Strike the hands ...or go straight to the head?

Discussion in 'Filipino Martial Arts - General' started by geezer, Nov 11, 2017.

  1. punisher73

    punisher73 Senior Master

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    As my instructor points out (empty hand system) that most people don't "defend" their hands and it is a good distraction technique if you can punch the back of the hand. Anything that can buy you time or get their mind on other things works in your favor. Best case is that you jam up their fingers or break the small bones in their hand.

    Works especially well when you have someone "pawing" or leaving their hands way out that have to be bridged to get to the body/head.

    I have used it plenty of times and it has always worked well because unless you have had training where the hands are a target most people don't move them out of the way to a strike directed at them because they don't see it as a threat.

    But, as others have pointed out if someone is holding them really close to the body then there are other options that may work better. Such as, striking directly to the head/body or striking the arm to temporarily "trap" or immobilize the limb to strike to the head/body.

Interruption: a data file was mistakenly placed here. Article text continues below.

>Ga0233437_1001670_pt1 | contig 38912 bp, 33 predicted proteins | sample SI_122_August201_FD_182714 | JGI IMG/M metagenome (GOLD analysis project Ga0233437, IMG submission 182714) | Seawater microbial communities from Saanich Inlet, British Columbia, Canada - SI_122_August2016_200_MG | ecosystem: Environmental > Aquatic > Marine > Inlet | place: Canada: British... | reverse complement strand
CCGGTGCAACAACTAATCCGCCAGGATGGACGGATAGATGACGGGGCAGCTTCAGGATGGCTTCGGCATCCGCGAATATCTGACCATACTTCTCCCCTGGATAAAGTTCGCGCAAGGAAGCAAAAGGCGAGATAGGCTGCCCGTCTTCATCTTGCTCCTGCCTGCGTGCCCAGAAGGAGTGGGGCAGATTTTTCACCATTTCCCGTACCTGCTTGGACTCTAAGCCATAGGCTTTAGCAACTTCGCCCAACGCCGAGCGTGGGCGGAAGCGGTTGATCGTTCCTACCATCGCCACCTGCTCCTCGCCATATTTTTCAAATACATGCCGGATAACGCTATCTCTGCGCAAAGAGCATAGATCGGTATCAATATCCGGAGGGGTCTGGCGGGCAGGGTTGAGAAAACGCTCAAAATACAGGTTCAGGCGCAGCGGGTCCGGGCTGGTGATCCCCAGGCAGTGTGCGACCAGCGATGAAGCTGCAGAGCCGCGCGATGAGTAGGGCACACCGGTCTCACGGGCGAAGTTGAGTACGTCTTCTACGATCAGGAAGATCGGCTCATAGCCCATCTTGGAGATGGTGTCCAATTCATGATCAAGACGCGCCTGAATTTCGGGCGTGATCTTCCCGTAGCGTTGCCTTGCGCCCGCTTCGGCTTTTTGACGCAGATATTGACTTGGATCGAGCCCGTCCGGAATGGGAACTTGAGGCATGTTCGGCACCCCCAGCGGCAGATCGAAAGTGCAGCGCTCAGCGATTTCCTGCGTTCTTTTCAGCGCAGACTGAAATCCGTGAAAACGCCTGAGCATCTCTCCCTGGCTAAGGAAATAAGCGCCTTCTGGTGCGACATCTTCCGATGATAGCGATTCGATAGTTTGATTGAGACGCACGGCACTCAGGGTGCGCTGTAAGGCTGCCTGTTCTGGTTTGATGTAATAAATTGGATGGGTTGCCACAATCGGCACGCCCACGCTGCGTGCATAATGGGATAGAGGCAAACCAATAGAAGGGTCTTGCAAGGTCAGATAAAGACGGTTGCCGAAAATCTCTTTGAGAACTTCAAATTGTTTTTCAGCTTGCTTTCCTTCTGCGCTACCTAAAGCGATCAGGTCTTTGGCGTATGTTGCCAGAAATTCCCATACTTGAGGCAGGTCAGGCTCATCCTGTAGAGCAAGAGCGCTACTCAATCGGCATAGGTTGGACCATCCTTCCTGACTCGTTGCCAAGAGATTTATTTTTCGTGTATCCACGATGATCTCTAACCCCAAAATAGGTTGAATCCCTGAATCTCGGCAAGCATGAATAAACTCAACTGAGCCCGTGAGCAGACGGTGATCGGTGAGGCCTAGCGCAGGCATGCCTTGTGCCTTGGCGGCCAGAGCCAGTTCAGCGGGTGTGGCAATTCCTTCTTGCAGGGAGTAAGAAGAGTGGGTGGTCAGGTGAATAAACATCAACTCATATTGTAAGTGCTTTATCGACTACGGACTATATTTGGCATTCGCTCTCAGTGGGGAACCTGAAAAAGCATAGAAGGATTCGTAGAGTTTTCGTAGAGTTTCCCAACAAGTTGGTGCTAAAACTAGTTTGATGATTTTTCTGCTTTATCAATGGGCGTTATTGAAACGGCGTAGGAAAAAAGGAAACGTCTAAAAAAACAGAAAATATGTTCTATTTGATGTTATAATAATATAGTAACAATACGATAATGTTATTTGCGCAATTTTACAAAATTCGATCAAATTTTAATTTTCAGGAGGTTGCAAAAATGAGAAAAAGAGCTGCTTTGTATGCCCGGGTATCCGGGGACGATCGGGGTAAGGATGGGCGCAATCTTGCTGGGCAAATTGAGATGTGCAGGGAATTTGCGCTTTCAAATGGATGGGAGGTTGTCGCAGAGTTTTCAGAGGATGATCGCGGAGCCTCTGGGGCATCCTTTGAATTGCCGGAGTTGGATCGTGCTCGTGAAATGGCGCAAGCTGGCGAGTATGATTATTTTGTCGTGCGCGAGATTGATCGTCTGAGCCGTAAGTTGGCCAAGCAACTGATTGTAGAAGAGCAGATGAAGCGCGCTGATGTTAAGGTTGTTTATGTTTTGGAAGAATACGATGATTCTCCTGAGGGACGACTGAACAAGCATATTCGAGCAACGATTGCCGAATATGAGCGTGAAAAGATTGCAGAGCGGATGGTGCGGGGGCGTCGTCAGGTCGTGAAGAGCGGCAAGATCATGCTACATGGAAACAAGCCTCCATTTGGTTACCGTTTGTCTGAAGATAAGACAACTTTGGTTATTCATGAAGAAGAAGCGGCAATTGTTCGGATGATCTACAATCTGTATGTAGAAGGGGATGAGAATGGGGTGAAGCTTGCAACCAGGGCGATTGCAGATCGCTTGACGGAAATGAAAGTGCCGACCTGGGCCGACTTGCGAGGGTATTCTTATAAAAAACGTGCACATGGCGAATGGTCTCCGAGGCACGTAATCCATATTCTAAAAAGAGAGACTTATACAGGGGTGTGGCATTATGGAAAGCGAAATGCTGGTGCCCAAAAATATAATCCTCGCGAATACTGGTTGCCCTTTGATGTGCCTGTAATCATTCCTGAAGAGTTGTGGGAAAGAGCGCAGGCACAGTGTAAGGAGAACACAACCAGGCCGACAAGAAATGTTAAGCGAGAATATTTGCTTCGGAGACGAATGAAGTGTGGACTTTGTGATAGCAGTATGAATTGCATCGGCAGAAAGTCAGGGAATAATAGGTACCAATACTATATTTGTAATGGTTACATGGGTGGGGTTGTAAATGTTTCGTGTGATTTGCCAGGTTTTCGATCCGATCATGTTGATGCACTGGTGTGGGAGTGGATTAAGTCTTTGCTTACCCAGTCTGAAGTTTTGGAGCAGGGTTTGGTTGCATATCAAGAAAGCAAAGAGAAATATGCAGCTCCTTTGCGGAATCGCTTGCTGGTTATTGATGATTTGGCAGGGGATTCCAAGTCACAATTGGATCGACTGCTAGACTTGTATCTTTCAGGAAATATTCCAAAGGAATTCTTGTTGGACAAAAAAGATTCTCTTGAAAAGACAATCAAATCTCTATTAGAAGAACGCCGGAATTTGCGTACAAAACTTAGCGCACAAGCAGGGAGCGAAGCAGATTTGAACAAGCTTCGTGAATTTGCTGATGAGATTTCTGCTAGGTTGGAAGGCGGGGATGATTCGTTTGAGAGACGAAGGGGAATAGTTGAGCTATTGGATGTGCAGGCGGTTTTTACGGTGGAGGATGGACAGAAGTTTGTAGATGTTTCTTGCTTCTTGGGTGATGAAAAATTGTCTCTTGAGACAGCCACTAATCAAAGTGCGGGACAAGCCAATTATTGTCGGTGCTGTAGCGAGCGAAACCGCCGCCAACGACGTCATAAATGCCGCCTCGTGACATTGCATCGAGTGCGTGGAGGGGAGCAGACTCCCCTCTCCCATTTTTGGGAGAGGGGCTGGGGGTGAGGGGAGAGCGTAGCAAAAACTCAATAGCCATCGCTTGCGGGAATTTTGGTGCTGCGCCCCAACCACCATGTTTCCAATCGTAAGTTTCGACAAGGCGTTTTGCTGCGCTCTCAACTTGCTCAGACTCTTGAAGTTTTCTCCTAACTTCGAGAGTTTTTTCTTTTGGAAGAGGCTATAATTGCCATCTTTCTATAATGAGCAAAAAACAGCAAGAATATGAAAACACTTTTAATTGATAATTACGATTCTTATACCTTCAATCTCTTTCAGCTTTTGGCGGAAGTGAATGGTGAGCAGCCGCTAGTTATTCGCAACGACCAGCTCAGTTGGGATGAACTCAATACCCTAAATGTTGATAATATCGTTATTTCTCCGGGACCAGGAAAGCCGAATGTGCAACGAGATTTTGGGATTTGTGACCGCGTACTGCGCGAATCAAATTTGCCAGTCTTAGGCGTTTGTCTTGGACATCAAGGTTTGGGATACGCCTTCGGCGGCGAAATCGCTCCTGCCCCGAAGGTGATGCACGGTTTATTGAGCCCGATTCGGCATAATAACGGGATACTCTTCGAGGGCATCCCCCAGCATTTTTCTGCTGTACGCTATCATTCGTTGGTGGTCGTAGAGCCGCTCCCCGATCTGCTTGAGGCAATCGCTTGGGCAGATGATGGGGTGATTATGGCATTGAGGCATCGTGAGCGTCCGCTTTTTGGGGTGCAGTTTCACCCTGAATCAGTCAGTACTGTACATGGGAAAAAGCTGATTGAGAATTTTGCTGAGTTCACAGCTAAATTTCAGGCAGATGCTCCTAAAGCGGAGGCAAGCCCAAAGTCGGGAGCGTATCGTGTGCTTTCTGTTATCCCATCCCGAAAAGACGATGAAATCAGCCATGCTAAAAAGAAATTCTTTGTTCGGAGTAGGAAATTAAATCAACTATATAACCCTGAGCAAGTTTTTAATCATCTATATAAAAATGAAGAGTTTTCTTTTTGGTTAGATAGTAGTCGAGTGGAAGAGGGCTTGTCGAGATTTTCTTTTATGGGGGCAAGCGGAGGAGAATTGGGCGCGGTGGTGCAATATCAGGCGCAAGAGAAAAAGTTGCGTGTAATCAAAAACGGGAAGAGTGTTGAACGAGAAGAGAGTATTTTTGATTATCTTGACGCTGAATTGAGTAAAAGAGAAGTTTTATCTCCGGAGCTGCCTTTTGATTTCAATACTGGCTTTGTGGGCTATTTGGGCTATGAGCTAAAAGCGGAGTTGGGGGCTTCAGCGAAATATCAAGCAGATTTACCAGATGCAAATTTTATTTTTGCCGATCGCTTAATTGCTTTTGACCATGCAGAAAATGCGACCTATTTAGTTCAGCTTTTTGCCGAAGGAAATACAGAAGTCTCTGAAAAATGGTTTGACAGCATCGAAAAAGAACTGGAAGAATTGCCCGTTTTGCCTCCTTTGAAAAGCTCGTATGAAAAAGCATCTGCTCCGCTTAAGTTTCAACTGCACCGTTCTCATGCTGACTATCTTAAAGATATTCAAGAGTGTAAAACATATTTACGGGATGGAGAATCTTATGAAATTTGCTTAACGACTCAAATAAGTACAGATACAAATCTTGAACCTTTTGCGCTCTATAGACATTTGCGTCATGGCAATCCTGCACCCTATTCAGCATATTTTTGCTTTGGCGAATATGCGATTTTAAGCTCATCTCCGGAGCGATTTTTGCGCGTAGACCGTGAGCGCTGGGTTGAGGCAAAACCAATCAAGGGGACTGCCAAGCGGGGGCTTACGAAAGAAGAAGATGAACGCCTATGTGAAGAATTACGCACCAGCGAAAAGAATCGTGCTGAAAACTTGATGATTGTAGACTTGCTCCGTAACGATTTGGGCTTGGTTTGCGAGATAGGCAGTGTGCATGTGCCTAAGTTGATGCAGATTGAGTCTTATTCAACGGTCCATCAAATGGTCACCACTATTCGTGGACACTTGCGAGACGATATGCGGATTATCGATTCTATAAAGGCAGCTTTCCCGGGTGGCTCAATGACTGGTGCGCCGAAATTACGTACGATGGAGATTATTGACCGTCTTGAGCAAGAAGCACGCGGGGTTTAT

2. geezer

    geezer Grandmaster

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    I remember learning really quickly to retract my hand after striking with a stick, and chambering in a protected position. But This is more true of FMA because of the types of weaponry commonly used that leave the hands exposed.

    Then I ran into some HEMA guys who do saber and cutlass. There are a lot of stylistic similarities ...and even a historical connection, if you consider that back in colonial times Filipino sailors on Spanish ships would have been exposed to such techniques. However, do to the hand-guards engineered into those European weapons, the hands are not retracted to the same degree, and offensive hand strikes with the guard (almost like using a buckler) are often used.
     
  3. Danny T

    Danny T Senior Master

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    We call it short arcing. The arc of the hand and weapon tip is more of an oblong arc. Removes the hand while allowing the weapon tip to be directed toward the target or in an 'OS' moment to shield the opponent's attack.
     
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